The name changes everything
Preacher: Canon Neil Thompson, Precentor
1 January 2012, 10:30 (The Naming and Circumcision of Jesus)
This time last year I was in Medway Maritime Hospital bleeding from my nose for 30 hours! In a split second my life had changed the evening before and just as I began my supper, blood started pouring out of my nose. The hospital put inflated balloons up both nostrils, the bleeding subsided after 24 hours and eventually I returned to life here in the cathedral.
Such experiences teach us how fragile and tenuous is our hold on life and particularly in being in control.
On this day, January 1st, when the world in its secular calendar celebrates the notional possibilities of a new year with its connotations of a new start and a new way of living, the Church in her wisdom celebrates the Naming and Circumcision of Jesus.
It seems an odd alternative but was originally chosen as a diversion from the licentious revelries of the pagans!!!
On this eighth day of Christmas, within the Jewish tradition Jesus was circumcised as an outward sign of a man's participation in Israel's covenant with God. At the same time the child would be given his name and our Lord was named Joshua in Hebrew (Jesus in Greek) meaning ‘the Lord is salvation’ – the name told to Mary by the angel.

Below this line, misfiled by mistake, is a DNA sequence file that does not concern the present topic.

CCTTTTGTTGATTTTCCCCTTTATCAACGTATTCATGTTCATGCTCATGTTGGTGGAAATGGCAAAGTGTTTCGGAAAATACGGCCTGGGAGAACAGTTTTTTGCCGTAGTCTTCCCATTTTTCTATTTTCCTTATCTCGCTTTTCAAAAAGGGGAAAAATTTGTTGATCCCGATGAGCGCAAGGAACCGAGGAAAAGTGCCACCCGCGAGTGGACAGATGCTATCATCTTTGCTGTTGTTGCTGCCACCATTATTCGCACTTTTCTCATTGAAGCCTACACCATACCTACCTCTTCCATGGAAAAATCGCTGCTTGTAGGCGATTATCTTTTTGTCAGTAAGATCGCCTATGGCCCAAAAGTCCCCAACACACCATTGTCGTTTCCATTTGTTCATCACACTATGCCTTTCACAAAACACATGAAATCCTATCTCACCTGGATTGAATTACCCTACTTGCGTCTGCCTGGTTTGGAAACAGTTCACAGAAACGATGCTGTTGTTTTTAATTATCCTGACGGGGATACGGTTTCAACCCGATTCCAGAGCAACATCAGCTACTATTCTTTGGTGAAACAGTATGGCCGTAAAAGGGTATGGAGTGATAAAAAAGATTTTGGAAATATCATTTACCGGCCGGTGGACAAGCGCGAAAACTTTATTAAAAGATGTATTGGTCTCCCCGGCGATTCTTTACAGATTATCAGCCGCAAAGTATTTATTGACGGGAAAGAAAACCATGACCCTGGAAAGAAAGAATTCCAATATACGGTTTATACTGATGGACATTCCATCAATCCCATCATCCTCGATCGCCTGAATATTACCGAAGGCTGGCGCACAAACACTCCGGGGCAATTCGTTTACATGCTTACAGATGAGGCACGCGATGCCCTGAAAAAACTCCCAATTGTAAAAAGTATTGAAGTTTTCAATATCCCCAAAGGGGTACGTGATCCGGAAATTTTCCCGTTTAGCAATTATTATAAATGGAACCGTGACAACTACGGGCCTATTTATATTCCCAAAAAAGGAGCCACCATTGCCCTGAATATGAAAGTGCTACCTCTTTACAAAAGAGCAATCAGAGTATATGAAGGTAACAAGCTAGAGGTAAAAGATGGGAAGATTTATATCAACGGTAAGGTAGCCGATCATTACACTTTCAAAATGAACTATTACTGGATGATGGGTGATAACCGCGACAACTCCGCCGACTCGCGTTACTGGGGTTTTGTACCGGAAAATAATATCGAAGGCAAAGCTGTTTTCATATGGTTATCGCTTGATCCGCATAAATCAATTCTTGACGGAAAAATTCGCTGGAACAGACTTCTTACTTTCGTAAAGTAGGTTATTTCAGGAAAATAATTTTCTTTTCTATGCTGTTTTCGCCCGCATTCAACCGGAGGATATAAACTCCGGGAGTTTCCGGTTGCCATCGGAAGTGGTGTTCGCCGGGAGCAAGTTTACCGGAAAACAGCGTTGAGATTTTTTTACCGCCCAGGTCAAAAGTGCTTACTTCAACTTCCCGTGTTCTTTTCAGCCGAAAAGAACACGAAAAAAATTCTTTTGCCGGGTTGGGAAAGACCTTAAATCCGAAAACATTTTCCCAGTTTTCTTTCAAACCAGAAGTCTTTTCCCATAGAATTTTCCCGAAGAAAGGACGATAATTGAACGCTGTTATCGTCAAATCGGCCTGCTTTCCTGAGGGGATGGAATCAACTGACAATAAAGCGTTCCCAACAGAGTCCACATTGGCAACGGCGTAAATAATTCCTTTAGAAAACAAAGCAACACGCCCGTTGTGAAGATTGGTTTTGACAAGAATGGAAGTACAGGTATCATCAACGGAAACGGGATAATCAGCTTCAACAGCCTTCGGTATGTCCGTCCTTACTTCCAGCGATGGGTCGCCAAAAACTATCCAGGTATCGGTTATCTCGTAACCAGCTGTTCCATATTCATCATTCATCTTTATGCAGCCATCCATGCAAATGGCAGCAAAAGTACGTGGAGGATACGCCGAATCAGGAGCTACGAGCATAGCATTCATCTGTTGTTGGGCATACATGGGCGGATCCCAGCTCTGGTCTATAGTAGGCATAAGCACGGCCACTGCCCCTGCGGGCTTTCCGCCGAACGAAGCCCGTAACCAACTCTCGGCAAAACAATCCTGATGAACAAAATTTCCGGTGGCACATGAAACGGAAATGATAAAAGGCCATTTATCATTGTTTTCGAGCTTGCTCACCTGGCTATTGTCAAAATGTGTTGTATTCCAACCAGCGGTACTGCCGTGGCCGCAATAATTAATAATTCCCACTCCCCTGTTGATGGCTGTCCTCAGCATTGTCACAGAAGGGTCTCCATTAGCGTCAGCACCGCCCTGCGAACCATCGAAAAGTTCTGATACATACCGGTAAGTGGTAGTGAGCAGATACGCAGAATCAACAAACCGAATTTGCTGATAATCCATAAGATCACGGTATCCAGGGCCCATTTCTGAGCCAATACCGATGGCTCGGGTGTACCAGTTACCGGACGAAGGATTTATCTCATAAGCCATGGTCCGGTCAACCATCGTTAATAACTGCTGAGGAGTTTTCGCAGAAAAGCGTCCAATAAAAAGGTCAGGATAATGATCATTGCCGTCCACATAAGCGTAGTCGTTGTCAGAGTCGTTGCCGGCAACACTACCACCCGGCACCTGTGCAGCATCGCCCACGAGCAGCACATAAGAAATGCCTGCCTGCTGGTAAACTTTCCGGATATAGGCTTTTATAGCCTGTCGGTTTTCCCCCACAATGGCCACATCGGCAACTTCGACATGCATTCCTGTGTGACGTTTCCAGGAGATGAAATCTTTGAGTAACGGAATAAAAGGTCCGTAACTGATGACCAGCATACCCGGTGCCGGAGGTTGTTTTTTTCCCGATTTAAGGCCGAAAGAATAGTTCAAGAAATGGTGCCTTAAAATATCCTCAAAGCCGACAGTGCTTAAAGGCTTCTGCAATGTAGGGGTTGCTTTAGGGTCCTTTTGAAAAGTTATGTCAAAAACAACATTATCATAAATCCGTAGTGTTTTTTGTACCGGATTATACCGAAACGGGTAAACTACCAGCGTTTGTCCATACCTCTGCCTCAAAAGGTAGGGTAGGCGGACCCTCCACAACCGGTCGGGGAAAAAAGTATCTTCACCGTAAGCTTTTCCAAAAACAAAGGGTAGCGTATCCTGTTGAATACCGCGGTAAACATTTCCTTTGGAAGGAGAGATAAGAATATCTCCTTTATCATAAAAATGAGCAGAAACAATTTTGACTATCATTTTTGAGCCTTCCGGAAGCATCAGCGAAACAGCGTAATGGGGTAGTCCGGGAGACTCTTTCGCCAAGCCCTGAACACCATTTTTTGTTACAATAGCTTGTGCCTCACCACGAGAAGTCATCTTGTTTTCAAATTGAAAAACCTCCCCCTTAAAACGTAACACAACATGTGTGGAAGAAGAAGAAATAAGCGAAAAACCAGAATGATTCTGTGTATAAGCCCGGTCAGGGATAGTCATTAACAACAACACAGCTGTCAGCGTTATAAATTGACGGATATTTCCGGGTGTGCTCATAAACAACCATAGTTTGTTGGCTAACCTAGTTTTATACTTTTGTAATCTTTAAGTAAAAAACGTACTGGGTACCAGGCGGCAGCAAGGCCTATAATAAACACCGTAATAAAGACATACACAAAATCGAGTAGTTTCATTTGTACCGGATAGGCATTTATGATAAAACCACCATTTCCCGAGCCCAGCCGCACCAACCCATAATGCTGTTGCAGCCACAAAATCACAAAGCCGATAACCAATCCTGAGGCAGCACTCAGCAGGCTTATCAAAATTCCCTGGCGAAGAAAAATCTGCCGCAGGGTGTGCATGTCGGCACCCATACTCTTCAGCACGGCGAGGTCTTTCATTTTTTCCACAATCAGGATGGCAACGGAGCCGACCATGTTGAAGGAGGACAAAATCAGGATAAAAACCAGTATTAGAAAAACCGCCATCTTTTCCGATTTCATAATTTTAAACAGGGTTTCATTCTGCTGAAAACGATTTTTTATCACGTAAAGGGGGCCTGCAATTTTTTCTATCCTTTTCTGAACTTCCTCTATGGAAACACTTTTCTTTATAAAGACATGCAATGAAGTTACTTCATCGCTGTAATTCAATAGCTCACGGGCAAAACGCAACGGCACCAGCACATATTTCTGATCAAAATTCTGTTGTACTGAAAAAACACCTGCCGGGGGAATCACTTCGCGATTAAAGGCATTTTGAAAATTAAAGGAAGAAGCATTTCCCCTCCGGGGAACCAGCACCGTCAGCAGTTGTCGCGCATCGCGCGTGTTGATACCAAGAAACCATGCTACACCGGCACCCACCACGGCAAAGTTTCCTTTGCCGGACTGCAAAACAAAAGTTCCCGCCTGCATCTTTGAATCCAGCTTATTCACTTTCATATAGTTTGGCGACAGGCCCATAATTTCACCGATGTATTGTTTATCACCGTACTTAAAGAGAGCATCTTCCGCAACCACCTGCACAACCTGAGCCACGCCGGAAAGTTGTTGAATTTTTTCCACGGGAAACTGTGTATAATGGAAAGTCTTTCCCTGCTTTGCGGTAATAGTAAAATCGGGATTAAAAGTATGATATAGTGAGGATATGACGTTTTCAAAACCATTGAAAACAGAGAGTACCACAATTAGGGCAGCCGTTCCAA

Our name is powerful and precious and as we go through life it is the most public expression of our intimate self and personality. Although other people around us may share the same name, nevertheless it is somehow a unique and indelible expression of who we are.
And yet in the main we do not choose our name: our parents do this and we carry their choice throughout our lives.
At the same time we grow up in a world of language where everything is defined and described by words and sounds.
We rely on this common language in order to manage the world and engage in relationships.
Just imagine what would happen if we lost language: our world would literally collapse around us. If we could no longer communicate with one another, we would no longer live, but only exist and I wonder for how long.
When I have been on holiday abroad in land where I have a very limited and basic grasp of the language, I always realise how disconnected I am from living at ease and at depth with the locals and in their culture.